From tactile Morse code to writing a book: Rachel’s Braille journey
Rachel Shardlow has been learning Braille for a year, but she wasn’t sure what to expect when she first started.
“I thought it would be really hard,” says Rachel. “I had the impression that learning Braille would be like learning a tactile form of Morse code—all dashes and dots—and that I’d have to memorise long sequences to learn one letter. But once I learned how Braille actually worked, it was much easier than I thought it would be.”
Rachel was born with an eye condition called nystagmus, where her eyes sometimes move rapidly and involuntarily. She describes her visual experience as “looking like the world is constantly moving”, and this makes reading and writing tasks challenging.
“I found reading frustrating at school, when everyone else had a tiny book and I had a huge stack of A3 paper with large print. I hated looking different from everyone else,” Rachel reflects. “I also got told off for writing with a black pen instead of blue, even though black pen was easier for me to see.”
Rachel completed a degree in writing and communications at university, but struggled with eye strain and fatigue from the increased workload. “I got to a point where large print wasn’t enough. Large font on a computer screen wasn’t enough, I just wanted to read a book without getting a headache.”
It was when Rachel was working two jobs, having just finished her degree, that she decided to try Braille.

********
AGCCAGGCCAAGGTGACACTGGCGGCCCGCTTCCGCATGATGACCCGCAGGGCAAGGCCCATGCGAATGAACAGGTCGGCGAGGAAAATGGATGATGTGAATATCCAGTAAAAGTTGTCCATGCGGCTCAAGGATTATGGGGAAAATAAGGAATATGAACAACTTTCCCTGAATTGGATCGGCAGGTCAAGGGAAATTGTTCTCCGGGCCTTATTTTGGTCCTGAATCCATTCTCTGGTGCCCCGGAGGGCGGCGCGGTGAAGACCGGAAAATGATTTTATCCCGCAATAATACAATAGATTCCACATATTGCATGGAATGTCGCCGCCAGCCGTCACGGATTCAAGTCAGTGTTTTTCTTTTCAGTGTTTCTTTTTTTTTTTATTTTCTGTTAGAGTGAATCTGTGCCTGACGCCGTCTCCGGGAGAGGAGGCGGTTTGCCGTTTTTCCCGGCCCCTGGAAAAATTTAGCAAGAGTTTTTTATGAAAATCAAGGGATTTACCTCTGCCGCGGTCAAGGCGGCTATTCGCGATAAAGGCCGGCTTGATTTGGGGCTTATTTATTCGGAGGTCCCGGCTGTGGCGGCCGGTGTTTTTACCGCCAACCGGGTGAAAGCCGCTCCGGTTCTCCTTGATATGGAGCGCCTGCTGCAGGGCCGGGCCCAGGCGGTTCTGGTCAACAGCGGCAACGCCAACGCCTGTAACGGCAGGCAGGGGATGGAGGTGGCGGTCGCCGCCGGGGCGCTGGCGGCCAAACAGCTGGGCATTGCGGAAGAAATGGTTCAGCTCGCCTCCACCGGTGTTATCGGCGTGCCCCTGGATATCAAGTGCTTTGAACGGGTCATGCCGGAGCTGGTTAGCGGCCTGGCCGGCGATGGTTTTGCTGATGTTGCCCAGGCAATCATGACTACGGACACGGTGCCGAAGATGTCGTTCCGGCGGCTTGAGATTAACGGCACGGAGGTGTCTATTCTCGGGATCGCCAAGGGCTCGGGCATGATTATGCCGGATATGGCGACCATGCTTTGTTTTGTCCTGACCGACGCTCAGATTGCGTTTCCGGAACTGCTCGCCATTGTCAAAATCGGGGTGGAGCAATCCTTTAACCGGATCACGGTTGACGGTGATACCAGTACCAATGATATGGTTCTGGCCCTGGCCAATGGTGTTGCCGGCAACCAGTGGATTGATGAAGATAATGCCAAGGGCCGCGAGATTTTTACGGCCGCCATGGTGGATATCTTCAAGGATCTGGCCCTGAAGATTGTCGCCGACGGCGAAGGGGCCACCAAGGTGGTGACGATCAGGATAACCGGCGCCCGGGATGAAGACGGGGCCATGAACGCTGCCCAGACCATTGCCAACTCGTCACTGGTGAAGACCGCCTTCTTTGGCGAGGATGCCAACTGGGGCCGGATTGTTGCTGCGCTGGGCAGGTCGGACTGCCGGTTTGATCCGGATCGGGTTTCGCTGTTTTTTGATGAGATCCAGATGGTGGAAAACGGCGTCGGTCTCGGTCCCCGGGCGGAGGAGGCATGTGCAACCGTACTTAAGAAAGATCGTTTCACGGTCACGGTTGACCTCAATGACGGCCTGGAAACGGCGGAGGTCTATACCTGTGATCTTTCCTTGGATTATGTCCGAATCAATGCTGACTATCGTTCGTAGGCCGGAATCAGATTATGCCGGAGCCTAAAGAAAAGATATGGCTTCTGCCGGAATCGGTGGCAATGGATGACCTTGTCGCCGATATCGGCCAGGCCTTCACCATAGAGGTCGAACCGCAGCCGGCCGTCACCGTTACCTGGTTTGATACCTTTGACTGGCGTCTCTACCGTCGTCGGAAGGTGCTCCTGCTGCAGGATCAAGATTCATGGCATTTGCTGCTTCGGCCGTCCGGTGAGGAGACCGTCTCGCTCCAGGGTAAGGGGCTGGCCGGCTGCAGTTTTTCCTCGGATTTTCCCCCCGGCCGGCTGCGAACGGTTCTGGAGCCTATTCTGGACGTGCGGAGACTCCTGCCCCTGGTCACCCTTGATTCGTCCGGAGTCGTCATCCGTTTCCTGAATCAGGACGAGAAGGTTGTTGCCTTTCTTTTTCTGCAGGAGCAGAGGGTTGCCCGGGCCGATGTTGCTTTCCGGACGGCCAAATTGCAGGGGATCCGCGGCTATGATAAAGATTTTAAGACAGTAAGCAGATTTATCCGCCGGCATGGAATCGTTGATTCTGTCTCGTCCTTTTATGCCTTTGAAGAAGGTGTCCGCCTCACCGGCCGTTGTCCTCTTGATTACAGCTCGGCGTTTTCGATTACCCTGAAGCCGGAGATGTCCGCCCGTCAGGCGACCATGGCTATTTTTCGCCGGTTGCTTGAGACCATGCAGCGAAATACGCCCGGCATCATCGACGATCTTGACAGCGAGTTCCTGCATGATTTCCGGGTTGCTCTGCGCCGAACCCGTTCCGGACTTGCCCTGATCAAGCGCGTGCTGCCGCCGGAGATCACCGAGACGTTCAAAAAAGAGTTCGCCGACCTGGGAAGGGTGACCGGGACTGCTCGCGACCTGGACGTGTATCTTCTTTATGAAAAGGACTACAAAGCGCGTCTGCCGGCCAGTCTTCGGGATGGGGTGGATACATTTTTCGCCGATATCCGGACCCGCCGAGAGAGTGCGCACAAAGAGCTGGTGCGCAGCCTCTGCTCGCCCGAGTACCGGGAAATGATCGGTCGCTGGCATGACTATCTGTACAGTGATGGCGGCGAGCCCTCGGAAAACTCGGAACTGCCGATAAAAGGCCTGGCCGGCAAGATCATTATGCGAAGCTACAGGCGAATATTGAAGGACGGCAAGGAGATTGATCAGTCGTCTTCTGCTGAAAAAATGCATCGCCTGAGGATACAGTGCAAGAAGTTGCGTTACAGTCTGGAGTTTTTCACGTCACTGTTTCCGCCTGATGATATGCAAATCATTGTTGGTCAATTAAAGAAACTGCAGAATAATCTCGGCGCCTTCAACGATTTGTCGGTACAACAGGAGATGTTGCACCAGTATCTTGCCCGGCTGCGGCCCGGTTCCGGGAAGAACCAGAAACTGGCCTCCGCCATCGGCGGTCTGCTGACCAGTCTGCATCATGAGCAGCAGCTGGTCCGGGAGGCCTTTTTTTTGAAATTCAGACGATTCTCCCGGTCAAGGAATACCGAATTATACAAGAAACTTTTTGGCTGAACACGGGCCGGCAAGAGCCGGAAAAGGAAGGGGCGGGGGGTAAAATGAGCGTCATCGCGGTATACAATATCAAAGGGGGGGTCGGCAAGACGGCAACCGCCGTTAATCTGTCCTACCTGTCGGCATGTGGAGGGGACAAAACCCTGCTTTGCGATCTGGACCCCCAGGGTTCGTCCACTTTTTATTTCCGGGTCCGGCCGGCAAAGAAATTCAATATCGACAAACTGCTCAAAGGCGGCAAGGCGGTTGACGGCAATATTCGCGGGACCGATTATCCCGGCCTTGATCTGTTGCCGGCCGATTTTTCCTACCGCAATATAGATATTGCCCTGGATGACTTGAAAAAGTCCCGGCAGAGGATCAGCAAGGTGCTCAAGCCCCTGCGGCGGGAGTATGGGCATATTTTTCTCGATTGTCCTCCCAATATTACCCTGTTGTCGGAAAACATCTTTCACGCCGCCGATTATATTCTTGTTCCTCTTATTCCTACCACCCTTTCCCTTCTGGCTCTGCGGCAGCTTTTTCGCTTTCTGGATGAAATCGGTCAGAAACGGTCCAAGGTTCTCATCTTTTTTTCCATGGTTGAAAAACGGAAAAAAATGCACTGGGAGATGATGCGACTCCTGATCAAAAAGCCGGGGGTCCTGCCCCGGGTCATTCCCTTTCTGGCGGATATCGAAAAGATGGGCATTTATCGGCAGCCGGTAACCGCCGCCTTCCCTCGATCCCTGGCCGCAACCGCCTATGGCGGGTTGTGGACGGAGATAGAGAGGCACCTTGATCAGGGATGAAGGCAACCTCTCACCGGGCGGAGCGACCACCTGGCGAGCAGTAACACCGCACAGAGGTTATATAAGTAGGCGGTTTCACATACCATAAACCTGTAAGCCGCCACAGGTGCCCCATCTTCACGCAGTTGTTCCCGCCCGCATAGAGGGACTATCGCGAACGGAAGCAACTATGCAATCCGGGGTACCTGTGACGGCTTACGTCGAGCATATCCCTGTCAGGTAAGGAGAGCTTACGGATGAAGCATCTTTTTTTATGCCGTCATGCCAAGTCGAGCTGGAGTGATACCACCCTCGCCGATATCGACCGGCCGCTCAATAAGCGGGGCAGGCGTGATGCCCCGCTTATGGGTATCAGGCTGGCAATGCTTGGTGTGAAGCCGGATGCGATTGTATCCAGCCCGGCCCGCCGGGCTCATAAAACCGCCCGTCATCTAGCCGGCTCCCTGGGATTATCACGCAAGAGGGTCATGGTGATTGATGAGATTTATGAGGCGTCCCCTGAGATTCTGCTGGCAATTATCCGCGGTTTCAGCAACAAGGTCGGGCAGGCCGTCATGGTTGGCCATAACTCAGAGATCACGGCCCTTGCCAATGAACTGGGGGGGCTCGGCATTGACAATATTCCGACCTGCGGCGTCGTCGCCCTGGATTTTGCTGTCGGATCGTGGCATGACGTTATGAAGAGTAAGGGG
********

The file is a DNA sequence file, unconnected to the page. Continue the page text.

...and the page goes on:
“I got a job at the Blind Foundation in the marketing team, and thought that this was the perfect time to start. I would study Braille one-on-one with a Braille instructor during my lunch break or after work. The difficulty was keeping up the motivation to practice at home, because sometimes life gets in the way.”
“Everyone was very supportive,” says Rachel. “I’d have friends over for drinks and they would see my Perkins Brailler on the table and ask what it was. I was excited about showing them, and teaching them a few of the things I learned.”
Rachel now uses Braille in a variety of situations she never thought she would. “I don’t have to taste-test baking powder anymore as I now have Braille labels on the ingredients in my pantry. I no longer have to feel awkward if people move things around, because I can easily find what I need. I can also read Braille numbers on elevators, and I feel like a Braille ninja when others are struggling to read them and I can help.”
Rachel has some big aspirations for the next step in her Braille journey. “I wrote a book in Braille about Brooke, the guide dog puppy I was raising and I’d like to get it made into a Braille and print collage book for children. I’d love to use the skills I gained from my degree to write an accessible book that will eventually be in medical centre waiting rooms, as I have strong memories from my childhood of only being able to read one of the many books that were there. I want to change that.”
For anyone considering learning Braille, Rachel has some encouraging words. “Just do it. It’s useful and fun. When you’re bored, it’s a puzzle. But when you need it, it’s a skill that’s well worth learning. It fits in with the other skills you already have and you never know when you might use it.”
The Blind Foundation has a range of flexible learning options available for Braille learners of all abilities. Whether you are curious to learn more about braille, or you are a more advanced reader looking to improve or enhance your skills.
If you’d like to find out more about the benefits of learning Braille and how it works, call our national contact centre on 0800 24 33 33, or send an email to firstname.lastname@example.org.
If you are a budding Braille writer like Rachel, you may be interested in the international Onkyo Braille Essay Contest.